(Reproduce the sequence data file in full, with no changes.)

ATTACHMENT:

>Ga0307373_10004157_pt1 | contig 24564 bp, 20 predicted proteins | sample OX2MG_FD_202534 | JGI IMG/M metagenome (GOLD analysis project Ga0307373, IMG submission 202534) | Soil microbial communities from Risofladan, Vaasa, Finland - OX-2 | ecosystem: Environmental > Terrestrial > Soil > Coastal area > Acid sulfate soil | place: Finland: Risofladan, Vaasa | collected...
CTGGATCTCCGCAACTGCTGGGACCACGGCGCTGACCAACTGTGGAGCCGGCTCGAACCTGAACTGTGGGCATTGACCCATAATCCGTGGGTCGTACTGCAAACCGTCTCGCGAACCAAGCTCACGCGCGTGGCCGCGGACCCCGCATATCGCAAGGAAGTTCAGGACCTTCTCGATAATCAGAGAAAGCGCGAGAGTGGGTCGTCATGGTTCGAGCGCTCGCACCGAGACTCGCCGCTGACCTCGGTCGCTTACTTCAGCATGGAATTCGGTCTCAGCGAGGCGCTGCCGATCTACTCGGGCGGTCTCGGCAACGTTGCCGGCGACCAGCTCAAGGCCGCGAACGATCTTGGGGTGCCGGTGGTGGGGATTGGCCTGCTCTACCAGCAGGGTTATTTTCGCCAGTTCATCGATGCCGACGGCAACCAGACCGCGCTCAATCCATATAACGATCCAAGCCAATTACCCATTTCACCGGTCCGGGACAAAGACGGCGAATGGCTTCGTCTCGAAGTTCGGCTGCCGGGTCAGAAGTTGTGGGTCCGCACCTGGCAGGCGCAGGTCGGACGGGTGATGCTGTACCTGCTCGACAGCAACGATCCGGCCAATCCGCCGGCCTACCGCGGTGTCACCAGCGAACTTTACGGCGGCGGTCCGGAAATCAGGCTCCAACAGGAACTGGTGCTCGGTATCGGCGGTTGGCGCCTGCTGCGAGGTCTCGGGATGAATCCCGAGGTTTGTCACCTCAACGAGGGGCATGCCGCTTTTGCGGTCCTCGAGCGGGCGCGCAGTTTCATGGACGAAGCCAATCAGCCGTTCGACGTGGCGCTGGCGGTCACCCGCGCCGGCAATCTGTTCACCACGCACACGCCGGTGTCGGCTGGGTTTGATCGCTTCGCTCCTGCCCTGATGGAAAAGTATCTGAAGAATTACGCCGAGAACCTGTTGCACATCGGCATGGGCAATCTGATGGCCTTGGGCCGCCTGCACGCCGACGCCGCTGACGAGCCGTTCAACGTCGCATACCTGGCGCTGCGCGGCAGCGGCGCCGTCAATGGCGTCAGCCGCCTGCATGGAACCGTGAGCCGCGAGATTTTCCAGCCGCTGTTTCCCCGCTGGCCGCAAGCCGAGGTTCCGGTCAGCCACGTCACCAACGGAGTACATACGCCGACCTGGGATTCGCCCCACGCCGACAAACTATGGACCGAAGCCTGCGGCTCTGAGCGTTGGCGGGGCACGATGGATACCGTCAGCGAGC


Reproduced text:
>Ga0307373_10004157_pt1 | contig 24564 bp, 20 predicted proteins | sample OX2MG_FD_202534 | JGI IMG/M metagenome (GOLD analysis project Ga0307373, IMG submission 202534) | Soil microbial communities from Risofladan, Vaasa, Finland - OX-2 | ecosystem: Environmental > Terrestrial > Soil > Coastal area > Acid sulfate soil | place: Finland: Risofladan, Vaasa | collected...
CTGGATCTCCGCAACTGCTGGGACCACGGCGCTGACCAACTGTGGAGCCGGCTCGAACCTGAACTGTGGGCATTGACCCATAATCCGTGGGTCGTACTGCAAACCGTCTCGCGAACCAAGCTCACGCGCGTGGCCGCGGACCCCGCATATCGCAAGGAAGTTCAGGACCTTCTCGATAATCAGAGAAAGCGCGAGAGTGGGTCGTCATGGTTCGAGCGCTCGCACCGAGACTCGCCGCTGACCTCGGTCGCTTACTTCAGCATGGAATTCGGTCTCAGCGAGGCGCTGCCGATCTACTCGGGCGGTCTCGGCAACGTTGCCGGCGACCAGCTCAAGGCCGCGAACGATCTTGGGGTGCCGGTGGTGGGGATTGGCCTGCTCTACCAGCAGGGTTATTTTCGCCAGTTCATCGATGCCGACGGCAACCAGACCGCGCTCAATCCATATAACGATCCAAGCCAATTACCCATTTCACCGGTCCGGGACAAAGACGGCGAATGGCTTCGTCTCGAAGTTCGGCTGCCGGGTCAGAAGTTGTGGGTCCGCACCTGGCAGGCGCAGGTCGGACGGGTGATGCTGTACCTGCTCGACAGCAACGATCCGGCCAATCCGCCGGCCTACCGCGGTGTCACCAGCGAACTTTACGGCGGCGGTCCGGAAATCAGGCTCCAACAGGAACTGGTGCTCGGTATCGGCGGTTGGCGCCTGCTGCGAGGTCTCGGGATGAATCCCGAGGTTTGTCACCTCAACGAGGGGCATGCCGCTTTTGCGGTCCTCGAGCGGGCGCGCAGTTTCATGGACGAAGCCAATCAGCCGTTCGACGTGGCGCTGGCGGTCACCCGCGCCGGCAATCTGTTCACCACGCACACGCCGGTGTCGGCTGGGTTTGATCGCTTCGCTCCTGCCCTGATGGAAAAGTATCTGAAGAATTACGCCGAGAACCTGTTGCACATCGGCATGGGCAATCTGATGGCCTTGGGCCGCCTGCACGCCGACGCCGCTGACGAGCCGTTCAACGTCGCATACCTGGCGCTGCGCGGCAGCGGCGCCGTCAATGGCGTCAGCCGCCTGCATGGAACCGTGAGCCGCGAGATTTTCCAGCCGCTGTTTCCCCGCTGGCCGCAAGCCGAGGTTCCGGTCAGCCACGTCACCAACGGAGTACATACGCCGACCTGGGATTCGCCCCACGCCGACAAACTATGGACCGAAGCCTGCGGCTCTGAGCGTTGGCGGGGCACGATGGATACCGTCAGCGAGC